Tip 4. Cook with good fats and make vegetables the champion of your meal.

Most people treat vegetables as a necessary add-on when they cook. Simply boiling them or steaming them and plating them up to ‘tick that box’. My advice is to focus on adding flavour and healthy fats to your vegetables to step up the taste.

Nearly every vegetable we eat is either roasted or fried in a healthy oil (like coconut oil, olive oil, rapeseed oil) and we add flavouring using some combination of paprika, garlic powder, oregano, salt + pepper and nutritional yeast.

Wait… What is nutritional yeast? You are going to want this. It adds a savoury, cheesy flavour to meals or vegetables and is a staple in our kitchen (available at commonsense organics and other health food stores).

Tip 5. Spend some of the money you’ll save on meat buying avocados.

Don’t worry about how expensive they are. This is your satiating treat when you don’t eat meat. And overall you will still be saving money, so get stuck on and make sure you never run out of avocados.

Avocados and broccoli
Monday lunch: Avocados on gluten-free vegan bagel with beetroot hummus, olive oil and nutritional yeast + roasted broccoli

Tip 6. You don’t have to like soy milk or tofu for this to work.

One common misconception is that your diet will be full of soy once you go plant-based. We eat a soy-based product once or twice a fortnight at most. And that’s not because we don’t like it (we looooove tofu), it’s just that there are so many choices when it comes to putting meals together.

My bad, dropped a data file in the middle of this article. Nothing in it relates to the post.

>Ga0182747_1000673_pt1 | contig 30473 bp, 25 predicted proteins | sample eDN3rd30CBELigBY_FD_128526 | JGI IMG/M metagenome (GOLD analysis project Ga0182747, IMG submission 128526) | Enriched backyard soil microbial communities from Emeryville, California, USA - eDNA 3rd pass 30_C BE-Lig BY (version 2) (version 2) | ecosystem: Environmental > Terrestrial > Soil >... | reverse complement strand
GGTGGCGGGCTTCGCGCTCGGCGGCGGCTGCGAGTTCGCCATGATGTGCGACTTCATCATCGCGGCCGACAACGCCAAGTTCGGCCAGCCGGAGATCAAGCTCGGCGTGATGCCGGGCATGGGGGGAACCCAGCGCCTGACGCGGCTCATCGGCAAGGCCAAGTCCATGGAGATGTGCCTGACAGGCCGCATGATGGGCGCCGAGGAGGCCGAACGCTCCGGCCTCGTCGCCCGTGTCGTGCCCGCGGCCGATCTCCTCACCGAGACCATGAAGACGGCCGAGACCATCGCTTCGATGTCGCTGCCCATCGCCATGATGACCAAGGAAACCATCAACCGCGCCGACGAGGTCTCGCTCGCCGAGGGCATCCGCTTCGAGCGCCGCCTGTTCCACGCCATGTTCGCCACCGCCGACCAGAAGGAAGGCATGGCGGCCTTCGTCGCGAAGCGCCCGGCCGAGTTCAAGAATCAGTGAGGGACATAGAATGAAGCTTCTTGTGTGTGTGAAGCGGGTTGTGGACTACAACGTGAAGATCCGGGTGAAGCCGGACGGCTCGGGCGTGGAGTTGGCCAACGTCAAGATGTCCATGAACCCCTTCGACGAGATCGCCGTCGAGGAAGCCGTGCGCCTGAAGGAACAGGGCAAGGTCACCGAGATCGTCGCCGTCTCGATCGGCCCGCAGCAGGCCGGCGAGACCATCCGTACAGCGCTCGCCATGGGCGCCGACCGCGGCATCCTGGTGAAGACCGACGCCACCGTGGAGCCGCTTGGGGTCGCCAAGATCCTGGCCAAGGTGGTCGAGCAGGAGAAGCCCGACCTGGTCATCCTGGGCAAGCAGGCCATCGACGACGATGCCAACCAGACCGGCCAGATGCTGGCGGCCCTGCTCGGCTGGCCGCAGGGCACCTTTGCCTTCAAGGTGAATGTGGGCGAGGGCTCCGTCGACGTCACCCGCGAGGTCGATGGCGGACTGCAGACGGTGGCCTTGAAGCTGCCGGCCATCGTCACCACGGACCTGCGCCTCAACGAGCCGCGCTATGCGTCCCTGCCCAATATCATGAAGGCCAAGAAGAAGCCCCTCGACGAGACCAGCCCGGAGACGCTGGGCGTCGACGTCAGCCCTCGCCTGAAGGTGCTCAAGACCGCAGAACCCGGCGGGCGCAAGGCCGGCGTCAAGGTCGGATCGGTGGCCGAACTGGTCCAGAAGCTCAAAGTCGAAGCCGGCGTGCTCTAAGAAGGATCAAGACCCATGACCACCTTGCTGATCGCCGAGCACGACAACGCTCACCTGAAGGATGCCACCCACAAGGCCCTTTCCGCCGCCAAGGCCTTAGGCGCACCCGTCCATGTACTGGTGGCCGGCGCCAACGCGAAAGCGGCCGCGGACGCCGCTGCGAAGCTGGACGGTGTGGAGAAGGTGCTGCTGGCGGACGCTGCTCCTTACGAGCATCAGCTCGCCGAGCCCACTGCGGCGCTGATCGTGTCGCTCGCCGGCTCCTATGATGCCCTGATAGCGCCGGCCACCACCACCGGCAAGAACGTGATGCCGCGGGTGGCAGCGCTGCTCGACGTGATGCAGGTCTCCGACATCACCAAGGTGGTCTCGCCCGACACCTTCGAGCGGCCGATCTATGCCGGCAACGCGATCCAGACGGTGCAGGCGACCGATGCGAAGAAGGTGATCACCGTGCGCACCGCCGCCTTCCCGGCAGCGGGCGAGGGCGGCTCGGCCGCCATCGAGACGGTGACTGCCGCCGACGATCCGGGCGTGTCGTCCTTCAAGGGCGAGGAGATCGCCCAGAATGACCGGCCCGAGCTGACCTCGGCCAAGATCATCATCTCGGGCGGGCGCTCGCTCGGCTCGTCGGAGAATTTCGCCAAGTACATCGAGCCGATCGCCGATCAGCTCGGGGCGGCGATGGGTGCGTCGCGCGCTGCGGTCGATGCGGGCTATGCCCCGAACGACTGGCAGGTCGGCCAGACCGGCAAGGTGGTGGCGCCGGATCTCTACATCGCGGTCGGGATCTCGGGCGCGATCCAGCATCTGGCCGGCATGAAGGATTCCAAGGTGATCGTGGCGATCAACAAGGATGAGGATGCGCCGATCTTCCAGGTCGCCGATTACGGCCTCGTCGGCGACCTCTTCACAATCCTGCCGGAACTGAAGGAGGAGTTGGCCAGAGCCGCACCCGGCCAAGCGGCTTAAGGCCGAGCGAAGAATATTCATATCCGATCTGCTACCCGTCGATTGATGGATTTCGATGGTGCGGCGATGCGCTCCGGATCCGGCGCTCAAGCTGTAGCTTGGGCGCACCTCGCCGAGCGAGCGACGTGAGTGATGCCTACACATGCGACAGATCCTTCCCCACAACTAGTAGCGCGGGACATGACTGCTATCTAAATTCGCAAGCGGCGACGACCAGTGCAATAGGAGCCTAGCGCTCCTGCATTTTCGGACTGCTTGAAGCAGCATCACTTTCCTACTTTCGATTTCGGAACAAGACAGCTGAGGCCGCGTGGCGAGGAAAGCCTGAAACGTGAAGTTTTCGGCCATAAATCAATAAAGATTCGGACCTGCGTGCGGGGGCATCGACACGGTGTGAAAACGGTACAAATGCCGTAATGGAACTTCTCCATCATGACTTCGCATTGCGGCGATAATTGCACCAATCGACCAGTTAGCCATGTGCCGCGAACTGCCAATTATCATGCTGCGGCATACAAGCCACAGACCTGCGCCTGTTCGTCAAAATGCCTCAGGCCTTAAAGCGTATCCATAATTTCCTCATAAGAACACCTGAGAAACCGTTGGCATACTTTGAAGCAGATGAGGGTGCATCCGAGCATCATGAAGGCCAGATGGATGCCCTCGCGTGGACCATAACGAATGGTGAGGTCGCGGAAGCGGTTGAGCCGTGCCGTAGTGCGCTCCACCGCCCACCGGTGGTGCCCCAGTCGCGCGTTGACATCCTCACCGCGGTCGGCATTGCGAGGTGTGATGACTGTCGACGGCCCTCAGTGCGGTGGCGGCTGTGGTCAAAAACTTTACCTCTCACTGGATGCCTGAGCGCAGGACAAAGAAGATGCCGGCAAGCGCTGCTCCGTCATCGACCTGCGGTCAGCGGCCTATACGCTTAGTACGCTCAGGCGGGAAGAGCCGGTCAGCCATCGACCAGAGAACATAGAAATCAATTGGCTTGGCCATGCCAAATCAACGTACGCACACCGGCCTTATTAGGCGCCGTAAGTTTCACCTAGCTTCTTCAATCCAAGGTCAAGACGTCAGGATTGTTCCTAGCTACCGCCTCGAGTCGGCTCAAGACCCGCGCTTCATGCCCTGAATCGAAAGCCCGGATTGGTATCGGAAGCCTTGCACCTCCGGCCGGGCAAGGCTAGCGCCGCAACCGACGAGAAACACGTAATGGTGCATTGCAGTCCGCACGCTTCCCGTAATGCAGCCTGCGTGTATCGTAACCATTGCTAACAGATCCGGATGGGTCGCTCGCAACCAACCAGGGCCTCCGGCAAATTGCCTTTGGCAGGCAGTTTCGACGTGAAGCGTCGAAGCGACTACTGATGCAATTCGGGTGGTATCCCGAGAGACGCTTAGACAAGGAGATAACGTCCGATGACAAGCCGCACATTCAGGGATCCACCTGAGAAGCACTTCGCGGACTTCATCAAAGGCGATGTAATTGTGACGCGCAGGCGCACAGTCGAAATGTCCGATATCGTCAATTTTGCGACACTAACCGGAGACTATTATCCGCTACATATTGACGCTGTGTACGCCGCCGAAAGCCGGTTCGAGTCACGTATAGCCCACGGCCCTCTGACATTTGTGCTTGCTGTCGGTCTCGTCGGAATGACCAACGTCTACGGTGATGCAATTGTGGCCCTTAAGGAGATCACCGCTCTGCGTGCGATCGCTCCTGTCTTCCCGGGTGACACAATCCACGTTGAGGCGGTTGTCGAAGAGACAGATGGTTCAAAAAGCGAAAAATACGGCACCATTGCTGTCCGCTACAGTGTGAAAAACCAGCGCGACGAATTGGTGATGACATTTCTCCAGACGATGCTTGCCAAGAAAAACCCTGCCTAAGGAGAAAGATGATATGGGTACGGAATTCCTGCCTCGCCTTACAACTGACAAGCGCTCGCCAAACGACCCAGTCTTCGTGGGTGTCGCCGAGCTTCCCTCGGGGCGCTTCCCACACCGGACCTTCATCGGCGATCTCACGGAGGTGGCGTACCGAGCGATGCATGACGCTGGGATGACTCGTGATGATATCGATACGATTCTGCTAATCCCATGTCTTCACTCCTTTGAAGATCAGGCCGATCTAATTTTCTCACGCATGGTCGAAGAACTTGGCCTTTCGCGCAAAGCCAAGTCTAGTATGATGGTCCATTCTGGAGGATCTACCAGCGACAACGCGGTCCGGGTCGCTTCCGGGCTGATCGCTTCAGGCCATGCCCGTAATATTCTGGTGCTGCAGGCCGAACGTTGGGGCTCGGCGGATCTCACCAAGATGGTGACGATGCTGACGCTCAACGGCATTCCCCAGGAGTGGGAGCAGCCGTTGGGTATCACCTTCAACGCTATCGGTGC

For coffees, I always choose coconut milk where possible or almond milk at worst as I’m not a massive fan of soy milk.

If you haven’t cooked tofu before, try this: Chop it into small cubes or squares and sprinkle it with curry powder and salt before frying it in some coconut oil. You can then put it on pizza’s, into curries, or just eat it straight. Our toddler loves these simple little bites.

Tip 7. Avoid using labels.

If you tell anyone you are trialling a vegan diet, the questions will start pouring in straight away:

  • Do you still eat eggs? Do you still eat honey? Are you going to throw out your leather shoes? Do you still eat oysters?

It’s best to avoid this altogether because early on it can get tiring having to take a position on all these choices. It’s easier just to tell people something like

“We are trialling a plant-based diet right now, which simply means we are avoiding meat and dairy as much as possible to see how it works for us…”

My favourite plant-based recipes

Cauliflower nuggets

Thai tofu pizza with spicy peanut sauce

Gluten-free vegan pumpkin pancakes

The best vegan cornbread

Paleo granola

Vegan mac’n’cheese

Vegan keto porridge

Vegan keto crack slaw

BBQ jackfruit sandwiches with avocado slaw

Pumpkin curry risotto. I sub the pumpkin for Kumara and don’t worry about making it puree. Just roast the kumara and chuck it in at the end.

Extra tips / resources:

Whole-Foods, Plant-Based Diet: A Detailed Beginner’s Guide

21 Vegetarian foods that are loaded with iron

Check out ‘How not to die’

Forks over knives: Beginners guide to a plant-based diet

I hope you enjoy trialling more plant-based meals. I also hope you see real benefits in your life like we have!